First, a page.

FACULTY INSIGHTS
24 MARCH 2016

David Jordan, GM Baskin-Robbins Australia, was a guest speaker at The Faculty’s Brisbane Roundtable in early March. While the members were hoping that he would bring along some ice-cream to sample, they did come away with plenty of bite-sized pieces of wisdom about creating a successful turnaround business strategy in a tough retail industry climate.

Two years on from becoming General Manager of Baskin-Robbins Australia, Jordan is spearheading a phenomenally successful brand transformation based around his cultural change piece entitled “Change the Lens”.

The Baskin-Robbins story

It’s easy to forget that even established brands like Baskin-Robbins were once start-ups. The franchise was first founded in the USA in 1945 by two entrepreneurs and grew rapidly into the current international chain of 7700 stores. Its presence in Australia started with a single store on the Gold Coast. Now there are over 87 stores across the country.  

In 2010 the Master Franchisor, Allied Brands, went into receivership. Franchise partner engagement was at an all-time low, out-of-stocks were rife, and the customer experience suffered as a result. Stores were closing at an unsustainable rate and the organisation lacked a stable management structure whereby in 2013 low satisfaction level scores were submitted by franchise partners in various surveys.

This is the situation David Jordan found himself in when he accepted the positon of General Manager Australia. He immediately embarked on a process of creating alignment between the support centre, guests (customers), franchise partners and the joint venture stakeholders (Dunkin’ Brands and Galadari Brothers Inc.) through a strategy known as “Change the Lens”.  Change the Lens focuses on listening to key stakeholders and actively seeking their feedback. By the end of the final workshop, over thirty-five pages of suggestions were collected from the franchise partners, which later became the core initiatives in the turnaround strategy. According to Jordan, franchise partner trust had to be rebuilt through:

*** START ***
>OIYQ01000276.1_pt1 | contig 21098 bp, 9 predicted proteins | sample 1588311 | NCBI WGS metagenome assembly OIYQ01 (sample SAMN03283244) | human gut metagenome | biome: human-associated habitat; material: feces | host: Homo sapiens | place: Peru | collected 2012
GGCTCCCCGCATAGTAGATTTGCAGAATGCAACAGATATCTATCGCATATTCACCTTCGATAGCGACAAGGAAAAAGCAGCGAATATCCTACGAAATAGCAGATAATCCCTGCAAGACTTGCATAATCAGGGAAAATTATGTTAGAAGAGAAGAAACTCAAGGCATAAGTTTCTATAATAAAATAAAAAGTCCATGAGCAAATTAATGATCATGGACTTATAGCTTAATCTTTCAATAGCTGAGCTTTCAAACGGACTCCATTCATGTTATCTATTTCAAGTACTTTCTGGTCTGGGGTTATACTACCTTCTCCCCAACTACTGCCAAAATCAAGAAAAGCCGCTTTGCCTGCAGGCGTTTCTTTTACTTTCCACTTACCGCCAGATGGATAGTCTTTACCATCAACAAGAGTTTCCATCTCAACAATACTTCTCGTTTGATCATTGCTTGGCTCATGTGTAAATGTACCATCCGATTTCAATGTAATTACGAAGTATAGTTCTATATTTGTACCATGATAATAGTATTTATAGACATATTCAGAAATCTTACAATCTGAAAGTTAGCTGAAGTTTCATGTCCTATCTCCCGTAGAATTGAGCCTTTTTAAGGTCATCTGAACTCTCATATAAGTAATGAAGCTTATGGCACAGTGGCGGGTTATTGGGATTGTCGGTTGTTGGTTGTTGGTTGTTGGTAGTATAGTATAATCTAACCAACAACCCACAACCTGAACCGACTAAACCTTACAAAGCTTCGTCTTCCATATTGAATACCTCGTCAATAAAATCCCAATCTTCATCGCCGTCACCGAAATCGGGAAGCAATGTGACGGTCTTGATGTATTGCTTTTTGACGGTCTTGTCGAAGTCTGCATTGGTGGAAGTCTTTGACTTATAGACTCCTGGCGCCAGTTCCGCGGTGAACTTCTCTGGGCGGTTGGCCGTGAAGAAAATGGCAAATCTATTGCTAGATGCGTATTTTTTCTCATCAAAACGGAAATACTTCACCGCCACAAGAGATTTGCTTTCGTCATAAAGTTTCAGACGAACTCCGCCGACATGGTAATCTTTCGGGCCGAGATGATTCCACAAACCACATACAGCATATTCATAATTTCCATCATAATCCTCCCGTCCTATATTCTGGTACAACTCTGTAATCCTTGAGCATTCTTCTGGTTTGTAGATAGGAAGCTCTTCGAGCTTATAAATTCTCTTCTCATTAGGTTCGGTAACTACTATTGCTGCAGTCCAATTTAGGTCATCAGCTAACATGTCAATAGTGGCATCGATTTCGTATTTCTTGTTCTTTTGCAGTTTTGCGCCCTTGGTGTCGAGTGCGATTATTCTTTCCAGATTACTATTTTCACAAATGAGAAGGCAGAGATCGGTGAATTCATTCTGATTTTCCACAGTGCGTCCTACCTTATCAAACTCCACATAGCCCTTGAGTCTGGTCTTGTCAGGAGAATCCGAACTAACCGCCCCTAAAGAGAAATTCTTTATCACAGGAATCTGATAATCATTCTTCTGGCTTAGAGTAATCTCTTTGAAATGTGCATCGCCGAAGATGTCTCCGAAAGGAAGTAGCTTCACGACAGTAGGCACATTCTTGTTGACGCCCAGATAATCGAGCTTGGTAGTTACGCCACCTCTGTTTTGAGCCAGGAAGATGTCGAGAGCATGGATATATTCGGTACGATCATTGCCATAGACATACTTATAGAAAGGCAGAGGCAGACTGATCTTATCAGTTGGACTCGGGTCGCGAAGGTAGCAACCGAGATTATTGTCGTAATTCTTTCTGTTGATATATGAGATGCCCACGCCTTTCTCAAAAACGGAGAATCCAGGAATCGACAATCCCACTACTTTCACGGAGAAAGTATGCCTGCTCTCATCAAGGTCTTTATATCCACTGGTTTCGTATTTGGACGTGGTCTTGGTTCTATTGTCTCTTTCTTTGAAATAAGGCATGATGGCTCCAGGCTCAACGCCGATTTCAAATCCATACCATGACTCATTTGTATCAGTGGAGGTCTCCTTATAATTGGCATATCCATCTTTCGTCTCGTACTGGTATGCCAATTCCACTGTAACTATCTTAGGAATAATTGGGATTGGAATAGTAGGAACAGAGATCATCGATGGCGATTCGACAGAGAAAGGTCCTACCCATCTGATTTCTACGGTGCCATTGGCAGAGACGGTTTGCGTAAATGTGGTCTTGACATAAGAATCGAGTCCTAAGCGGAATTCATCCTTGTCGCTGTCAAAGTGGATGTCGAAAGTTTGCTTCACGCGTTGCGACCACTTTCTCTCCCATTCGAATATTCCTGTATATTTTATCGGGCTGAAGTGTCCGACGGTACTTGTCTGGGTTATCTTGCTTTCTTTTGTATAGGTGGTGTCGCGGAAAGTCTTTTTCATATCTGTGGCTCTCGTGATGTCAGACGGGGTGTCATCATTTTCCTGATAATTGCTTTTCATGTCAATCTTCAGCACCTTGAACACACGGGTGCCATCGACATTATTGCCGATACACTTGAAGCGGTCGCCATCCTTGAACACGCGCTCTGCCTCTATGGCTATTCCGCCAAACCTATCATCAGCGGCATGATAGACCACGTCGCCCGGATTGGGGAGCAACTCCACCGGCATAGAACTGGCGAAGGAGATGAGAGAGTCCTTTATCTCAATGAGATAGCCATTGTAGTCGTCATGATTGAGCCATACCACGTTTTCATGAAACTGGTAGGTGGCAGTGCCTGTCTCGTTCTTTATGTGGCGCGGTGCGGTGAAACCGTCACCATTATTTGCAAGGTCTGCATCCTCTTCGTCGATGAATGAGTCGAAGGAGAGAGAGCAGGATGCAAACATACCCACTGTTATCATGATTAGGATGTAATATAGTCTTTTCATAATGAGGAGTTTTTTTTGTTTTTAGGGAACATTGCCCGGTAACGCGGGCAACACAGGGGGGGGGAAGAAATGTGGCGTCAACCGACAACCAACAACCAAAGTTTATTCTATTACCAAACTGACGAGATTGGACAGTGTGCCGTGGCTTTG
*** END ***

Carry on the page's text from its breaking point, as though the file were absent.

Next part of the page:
• consistency of messaging
  • transparency
  • openness and honesty
  • owning shortcomings, and
  • building upon small incremental wins.

As of March 2016, franchise partner satisfaction sits at over 80%, with Jordan’s target of 100% within reach. He points out, however, that any organisation that is truly willing to listen to feedback should also appreciate its dissatisfied stakeholders, as this is where some of the most valuable insights will emerge. Jordan tells the Brisbane Roundtable that it’s about listening with empathy: “Too often as managers we listen with a response already predetermined. Instead I urge you to truly listen and learn more by asking questions, not giving answers.  It’s about asking those pertinent questions, those that create collaboration. We’re building a culture based on listening and asking, rather than telling and doing.” 

Empathetic leadership

Jordan went on to share the following challenge to all business leaders: “Do your teams know who you are as leaders, what you stand for as an individual, why you do what you do and what your passion is? If you delineate private from work, then you’re not sharing your ‘why’ with your team. I’ve worked very hard on trying to understand my team’s ‘why’, what their strengths and interests are, what motivates and drives them. Doing so starts to build empathy and engagement levels are enhanced.”